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Wooden WWI Mk IV Tank pull toy. Manufactured by Harley Co Springfield Mass.

In Model Cars > Show & Tell and Toys > Toy Soldiers > Show & Tell.
Model Cars1878 of 28801941 Murray Pontiac Tow. with Red Crown Gas emblem. Glass case
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Posted 6 years ago

(88 items)

Getting this was a personal accomplishment for me; I saw one of these for sale a while back and thought it was going to be mine. Then, at the very last second, someone else swooped in and snatched it up. I was heartbroken! It took a year of waiting and searching for one of these for me to finally be able to get one. My patience pay off at least, this one is missing way fewer parts than the other one and the maker information on the bottom is much clearer (every word is legible).

Who says good things don't come to those who wait?

This colossal juggernaut of a war machine is one of the coolest things! 14" long, all wood construction, canvas treads with little wooden "tracks". It has a metal crank that powers the spring cannon mounted centrally to the hull (unfortunately that spring is one of the only things missing). Of the FOUR of these tanks I know about, the spring is either lost or broken on three of them. I'm going to contact the AAF Tank Museum (again) because they have an example of it that appears to be in good condition. The spring must have been mounted in an unusual and precarious way (held on by two finish nails at most!). My favorite part of it is that, when it is pulled along the floor, the tracks actually move with the tank!

Probably made in the early post-WWI period, the stamp on the bottom says that it was "Manufactured by Harley Co. Springfield Mass." Can't find anything about the company. The jump to motorcycles is something that comes to mind, but THAT Harley has nothing to do with Springfield as far as I know.


  1. petey petey, 6 years ago
    Another great find....love the placement shot as well.
  2. Dr_Rambow Dr_Rambow, 6 years ago
    Yeah, I just had to take it outside into "no man's land" to get the effect I wanted. It's spring, so maybe some grass will grow there soon :P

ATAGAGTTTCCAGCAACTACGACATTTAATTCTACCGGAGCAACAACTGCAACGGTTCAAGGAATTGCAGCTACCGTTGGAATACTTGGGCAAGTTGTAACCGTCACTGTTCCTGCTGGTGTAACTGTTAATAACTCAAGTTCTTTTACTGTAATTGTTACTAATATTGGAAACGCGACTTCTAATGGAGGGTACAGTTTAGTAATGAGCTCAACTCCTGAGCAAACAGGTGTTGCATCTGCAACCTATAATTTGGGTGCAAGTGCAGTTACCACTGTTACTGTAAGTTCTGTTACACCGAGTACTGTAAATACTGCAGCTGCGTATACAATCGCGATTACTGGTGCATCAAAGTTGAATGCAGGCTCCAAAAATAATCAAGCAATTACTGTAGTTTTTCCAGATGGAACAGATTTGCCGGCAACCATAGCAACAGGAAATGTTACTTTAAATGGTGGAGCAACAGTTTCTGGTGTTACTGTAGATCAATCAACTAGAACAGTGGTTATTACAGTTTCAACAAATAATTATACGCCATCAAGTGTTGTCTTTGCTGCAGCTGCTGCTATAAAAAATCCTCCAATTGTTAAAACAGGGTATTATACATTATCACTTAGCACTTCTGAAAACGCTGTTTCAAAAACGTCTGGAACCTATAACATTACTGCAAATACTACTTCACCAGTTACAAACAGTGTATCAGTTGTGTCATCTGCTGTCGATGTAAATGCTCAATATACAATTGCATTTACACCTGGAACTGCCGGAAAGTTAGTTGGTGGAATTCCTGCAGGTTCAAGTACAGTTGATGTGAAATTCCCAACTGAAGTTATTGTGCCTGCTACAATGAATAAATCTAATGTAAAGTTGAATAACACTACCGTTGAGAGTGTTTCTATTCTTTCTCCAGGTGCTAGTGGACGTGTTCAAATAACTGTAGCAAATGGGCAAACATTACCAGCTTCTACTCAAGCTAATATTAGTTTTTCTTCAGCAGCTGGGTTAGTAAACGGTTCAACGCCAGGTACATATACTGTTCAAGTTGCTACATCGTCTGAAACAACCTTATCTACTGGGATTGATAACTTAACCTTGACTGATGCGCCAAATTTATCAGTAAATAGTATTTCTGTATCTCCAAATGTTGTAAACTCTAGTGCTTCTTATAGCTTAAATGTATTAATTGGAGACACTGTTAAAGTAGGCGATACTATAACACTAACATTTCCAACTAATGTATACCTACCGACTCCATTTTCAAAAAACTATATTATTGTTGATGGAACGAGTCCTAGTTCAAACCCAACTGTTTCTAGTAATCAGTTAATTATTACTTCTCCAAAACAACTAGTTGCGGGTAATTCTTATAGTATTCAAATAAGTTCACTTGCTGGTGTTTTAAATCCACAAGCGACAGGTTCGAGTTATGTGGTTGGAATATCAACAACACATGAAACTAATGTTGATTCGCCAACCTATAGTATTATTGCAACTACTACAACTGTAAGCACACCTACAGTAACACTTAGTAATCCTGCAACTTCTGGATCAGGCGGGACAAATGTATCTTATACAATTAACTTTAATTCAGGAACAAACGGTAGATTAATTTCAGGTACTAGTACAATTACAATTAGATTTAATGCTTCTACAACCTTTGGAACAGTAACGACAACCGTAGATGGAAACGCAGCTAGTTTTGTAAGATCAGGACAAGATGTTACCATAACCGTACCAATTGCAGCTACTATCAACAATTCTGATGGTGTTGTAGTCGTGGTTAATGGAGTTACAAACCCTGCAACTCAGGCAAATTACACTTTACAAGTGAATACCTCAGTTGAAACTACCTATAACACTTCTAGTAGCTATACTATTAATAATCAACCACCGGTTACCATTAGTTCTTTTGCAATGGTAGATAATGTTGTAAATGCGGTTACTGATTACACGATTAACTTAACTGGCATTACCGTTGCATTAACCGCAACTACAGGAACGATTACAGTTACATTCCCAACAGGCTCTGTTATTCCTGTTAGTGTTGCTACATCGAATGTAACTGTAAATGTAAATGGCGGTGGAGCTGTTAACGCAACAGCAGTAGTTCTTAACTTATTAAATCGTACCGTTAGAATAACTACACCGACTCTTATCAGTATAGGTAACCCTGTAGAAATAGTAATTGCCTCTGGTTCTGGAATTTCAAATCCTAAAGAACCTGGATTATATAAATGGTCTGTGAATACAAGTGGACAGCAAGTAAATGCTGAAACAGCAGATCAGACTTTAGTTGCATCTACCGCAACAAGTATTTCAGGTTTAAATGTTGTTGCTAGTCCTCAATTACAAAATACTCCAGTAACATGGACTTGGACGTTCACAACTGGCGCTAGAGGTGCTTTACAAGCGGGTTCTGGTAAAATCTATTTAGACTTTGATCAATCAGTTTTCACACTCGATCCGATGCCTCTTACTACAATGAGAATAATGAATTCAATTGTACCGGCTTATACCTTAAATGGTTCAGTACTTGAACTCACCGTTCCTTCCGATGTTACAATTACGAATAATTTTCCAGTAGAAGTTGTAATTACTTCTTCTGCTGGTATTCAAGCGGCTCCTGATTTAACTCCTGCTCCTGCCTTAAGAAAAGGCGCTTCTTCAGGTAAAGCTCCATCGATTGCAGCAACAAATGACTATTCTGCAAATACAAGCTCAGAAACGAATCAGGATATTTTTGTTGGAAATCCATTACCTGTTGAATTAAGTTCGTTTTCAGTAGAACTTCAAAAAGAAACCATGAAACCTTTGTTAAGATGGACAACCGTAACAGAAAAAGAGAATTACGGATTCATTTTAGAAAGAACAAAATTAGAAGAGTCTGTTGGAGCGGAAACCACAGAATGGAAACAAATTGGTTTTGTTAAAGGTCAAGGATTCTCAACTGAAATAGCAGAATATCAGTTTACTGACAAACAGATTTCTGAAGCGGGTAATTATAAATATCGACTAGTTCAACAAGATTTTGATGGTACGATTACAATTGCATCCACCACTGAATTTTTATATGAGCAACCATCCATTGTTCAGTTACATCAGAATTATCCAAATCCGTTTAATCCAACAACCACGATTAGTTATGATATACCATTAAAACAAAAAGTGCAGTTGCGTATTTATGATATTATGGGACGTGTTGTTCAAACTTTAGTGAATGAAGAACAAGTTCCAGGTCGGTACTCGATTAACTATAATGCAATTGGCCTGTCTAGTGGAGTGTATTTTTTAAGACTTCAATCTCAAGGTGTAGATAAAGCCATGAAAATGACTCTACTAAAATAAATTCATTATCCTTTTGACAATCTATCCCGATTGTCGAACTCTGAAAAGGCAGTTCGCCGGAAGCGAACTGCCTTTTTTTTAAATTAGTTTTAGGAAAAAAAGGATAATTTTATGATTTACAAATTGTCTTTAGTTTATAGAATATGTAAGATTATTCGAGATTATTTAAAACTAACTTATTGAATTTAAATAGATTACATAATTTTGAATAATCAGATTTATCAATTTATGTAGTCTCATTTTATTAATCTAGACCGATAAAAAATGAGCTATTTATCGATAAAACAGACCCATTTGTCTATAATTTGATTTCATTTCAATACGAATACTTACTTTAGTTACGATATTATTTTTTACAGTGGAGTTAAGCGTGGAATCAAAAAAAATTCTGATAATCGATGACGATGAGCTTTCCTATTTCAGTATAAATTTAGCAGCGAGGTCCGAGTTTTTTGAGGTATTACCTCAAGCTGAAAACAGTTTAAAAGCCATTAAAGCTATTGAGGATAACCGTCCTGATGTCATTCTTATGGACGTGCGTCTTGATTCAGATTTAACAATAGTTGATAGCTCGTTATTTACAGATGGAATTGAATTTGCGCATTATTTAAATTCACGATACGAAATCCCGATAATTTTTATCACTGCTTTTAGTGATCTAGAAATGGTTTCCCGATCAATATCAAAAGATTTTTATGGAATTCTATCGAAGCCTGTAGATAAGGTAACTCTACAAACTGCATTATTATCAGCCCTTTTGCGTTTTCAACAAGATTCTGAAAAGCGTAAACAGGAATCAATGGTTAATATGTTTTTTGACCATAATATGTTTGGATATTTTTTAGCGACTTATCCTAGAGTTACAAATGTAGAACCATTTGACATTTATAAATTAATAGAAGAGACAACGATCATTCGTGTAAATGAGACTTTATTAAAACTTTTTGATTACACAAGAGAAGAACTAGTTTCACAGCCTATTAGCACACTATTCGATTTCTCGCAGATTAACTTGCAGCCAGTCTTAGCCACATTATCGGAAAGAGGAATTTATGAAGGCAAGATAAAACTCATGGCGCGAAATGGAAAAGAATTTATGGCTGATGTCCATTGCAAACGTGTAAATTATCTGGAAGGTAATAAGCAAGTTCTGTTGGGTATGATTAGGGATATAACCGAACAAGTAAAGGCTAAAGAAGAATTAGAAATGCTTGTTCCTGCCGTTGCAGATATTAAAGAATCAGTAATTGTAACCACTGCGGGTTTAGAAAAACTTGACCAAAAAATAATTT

Thanks again Petey!
  3. Dr_Rambow Dr_Rambow, 6 years ago
    Thanks for the love you guys! It means a lot when someone enjoys the same wacky stuff I do!
  4. Celiene Celiene, 1 year ago
    Wow - Bradley was Indian Motorcycles, and was sold to Bradley Toys. Leon Harley would go on to Springfield Coach Works that made car bodies...

    "Leon J. Harley, Jr. was a director of the Union Trust Company of Springfield and served on the boards of a number of local firms, one of which was the Hendee Mfg. Co., the manufacturer of Indiana bicycles and motorcycles. In 1912 the Harleys formed their own small business, the September 11, 1912 issue of the Horseless Age reporting:

    “Harley Co., Springfield, Mass.—Capital stock, $50,000; to conduct a garage business. Incorporators: Leon J. Harley, Leon J. Harley, Jr., and Thomas B. Purves, Jr.”

    If the firm produced any automotive-related items I couldn’t find them, however they did make numerous small cast-iron and wood specialties including paperweights, casket handles, and toys. Their toy line was successful enough to have been spun off to the C.E. Bradley Corp. of Brattleboro, Vermont in 1918.

    The May 20, 1920 issue of The Automobile announced the addition of another officer:

    “L. J. Harley, Jr., president of the Harley Co., Springfield, Mass., has resigned to become president of the Springfield Coach Works.”

  5. Celiene Celiene, 1 year ago
    George LaSares was the toy designer.


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